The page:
When companies start, the founder is often the sole owner—maybe even the sole employee—with 100 percent ownership. As the business grows, additional staff may be needed, but there may be limited cash to pay them. Therefore, founders may want to offer stock options in lieu of cash. But what happens to the founder's ownership stake in this situation?
Choosing to offer stock options in lieu of cash can be a great strategy—necessary work gets done, the company's valuation may increase and all of this can get accomplished using little cash.
However, as you provide stock to employees, it will reduce your ownership percentage, which is called dilution.
(Note: Corporations (S Corp and C Corp) have stock while LLCs and partnerships have units. I use "stock" and "stock options" as generic terms for all these entity types.)
The following is a series of events involving company stock that I see replayed many times.
From Sole Owner to Co-Founder: How the Decision to Offer Stock Options Can Affect Ownership
At the outset you are the sole owner of the company. You own 100 percent of the common stock.
Assume you start with 10 million shares at a penny per share. (You can make these amounts whatever you want.) Therefore, your 100 percent ownership is valued at $100,000 (10 million shares times $0.01 per share).
You determine that you need to bring on two co-founders—Ben and James—to develop software and platforms, or to undertake a large and creative go to market strategy or just to jumpstart the creation of your management team.
You provide Ben with 10 percent of the common stock and James with 5 percent. As there has been no change in the company's value, the current value has been allocated among the now three owners.
Since you started with 100 percent, your ownership after these grants will be 85 percent—made up of 8.5 million of the original 10 million shares. Since they are still priced at the penny per share, your total amount is now $85,000. Ben's and Jame's shares are valued at $10,000 and $5,000 respectively, so the total remains at $100,000.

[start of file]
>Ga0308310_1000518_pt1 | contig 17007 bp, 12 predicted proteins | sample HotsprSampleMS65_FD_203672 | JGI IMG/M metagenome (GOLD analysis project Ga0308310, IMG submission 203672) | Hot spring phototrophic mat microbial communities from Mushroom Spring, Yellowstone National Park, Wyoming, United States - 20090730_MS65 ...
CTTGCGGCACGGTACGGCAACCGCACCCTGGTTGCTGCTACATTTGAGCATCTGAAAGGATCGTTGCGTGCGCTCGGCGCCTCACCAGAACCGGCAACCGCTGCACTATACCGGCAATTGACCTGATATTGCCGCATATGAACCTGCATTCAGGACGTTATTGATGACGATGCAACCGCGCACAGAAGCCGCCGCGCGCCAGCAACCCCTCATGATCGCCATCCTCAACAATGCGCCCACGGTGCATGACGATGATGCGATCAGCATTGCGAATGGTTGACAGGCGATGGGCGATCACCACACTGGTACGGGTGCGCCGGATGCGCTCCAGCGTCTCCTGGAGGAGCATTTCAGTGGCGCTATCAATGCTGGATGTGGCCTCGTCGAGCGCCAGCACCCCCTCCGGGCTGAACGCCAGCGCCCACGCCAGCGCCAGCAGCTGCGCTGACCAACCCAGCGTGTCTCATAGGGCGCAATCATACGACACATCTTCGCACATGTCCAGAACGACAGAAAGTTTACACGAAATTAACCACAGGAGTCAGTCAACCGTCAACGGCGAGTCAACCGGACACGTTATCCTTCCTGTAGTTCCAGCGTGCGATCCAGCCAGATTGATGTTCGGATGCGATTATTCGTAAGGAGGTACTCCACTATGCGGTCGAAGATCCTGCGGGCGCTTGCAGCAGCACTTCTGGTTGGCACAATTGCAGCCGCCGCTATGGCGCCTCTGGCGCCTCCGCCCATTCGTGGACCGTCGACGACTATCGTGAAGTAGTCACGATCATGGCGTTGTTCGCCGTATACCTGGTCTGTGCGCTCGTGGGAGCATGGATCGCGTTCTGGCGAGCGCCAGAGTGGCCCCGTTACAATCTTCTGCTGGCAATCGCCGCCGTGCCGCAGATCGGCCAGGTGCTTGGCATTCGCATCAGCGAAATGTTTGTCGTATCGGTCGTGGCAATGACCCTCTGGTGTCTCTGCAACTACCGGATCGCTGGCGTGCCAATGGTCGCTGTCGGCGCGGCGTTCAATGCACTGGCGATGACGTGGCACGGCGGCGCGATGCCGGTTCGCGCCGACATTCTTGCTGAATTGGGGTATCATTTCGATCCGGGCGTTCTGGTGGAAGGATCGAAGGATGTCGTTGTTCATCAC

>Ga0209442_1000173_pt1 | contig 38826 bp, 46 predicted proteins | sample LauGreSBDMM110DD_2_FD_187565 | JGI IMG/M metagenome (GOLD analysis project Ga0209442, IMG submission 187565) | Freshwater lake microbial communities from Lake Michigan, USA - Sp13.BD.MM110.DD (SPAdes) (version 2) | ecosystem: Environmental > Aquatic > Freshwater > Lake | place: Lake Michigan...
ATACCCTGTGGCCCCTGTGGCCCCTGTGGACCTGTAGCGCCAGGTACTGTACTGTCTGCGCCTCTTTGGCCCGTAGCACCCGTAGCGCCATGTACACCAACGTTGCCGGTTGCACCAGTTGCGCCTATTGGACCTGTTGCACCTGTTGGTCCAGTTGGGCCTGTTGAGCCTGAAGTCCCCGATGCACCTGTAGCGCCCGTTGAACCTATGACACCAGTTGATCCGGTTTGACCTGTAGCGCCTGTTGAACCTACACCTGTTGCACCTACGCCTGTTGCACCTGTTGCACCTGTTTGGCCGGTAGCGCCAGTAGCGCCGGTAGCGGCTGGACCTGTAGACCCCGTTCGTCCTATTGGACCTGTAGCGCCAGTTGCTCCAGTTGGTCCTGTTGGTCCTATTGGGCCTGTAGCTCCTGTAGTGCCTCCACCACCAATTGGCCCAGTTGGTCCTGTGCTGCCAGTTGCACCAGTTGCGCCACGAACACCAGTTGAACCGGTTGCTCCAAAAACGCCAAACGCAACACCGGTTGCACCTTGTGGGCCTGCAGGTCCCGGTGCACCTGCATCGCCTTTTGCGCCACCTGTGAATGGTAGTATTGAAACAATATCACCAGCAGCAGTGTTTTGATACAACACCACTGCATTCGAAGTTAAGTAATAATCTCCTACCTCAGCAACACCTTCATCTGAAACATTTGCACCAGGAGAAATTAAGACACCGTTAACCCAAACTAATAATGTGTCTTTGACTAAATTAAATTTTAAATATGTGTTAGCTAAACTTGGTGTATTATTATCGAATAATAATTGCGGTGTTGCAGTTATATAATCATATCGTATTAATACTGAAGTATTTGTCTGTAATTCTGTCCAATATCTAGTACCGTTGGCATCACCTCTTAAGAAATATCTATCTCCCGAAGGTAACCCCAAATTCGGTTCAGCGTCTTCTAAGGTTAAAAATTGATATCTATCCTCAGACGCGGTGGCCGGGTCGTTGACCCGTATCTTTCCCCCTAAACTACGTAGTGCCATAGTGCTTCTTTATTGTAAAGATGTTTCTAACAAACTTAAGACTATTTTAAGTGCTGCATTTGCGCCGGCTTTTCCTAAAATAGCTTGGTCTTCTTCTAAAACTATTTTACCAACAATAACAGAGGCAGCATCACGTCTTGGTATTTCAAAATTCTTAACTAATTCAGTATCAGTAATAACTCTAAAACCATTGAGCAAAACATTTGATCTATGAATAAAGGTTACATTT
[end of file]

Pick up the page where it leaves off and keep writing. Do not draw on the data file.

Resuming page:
To further incentivize Ben and James to perform, you offer them each 5 percent more equity if they meet certain milestones. Assume they do and you provide this additional equity.
Again, there is no increase in the company's value so this grant will again come from your ownership and your percentage ownership will now be 75 percent, made up of 7.5 million of the original 10 million shares. And since they are still priced at the penny per share, your total amount is now $75,000. Again, Ben at $15,000 and James at $10,000.
But consider this: You did not pay any cash for the work accomplished.
What Happens to Stock Options When Your Company's Valuation Changes?
Now your business is growing and you need cash to reach the next level. Assume the best place for acquiring this new capital is from angel investors.
You raise $1 million through a convertible preferred stock offering and you agree with the investor that the company's valuation is $4 million prior to receiving the new cash infusion. (This valuation is called “pre-money" valuation.)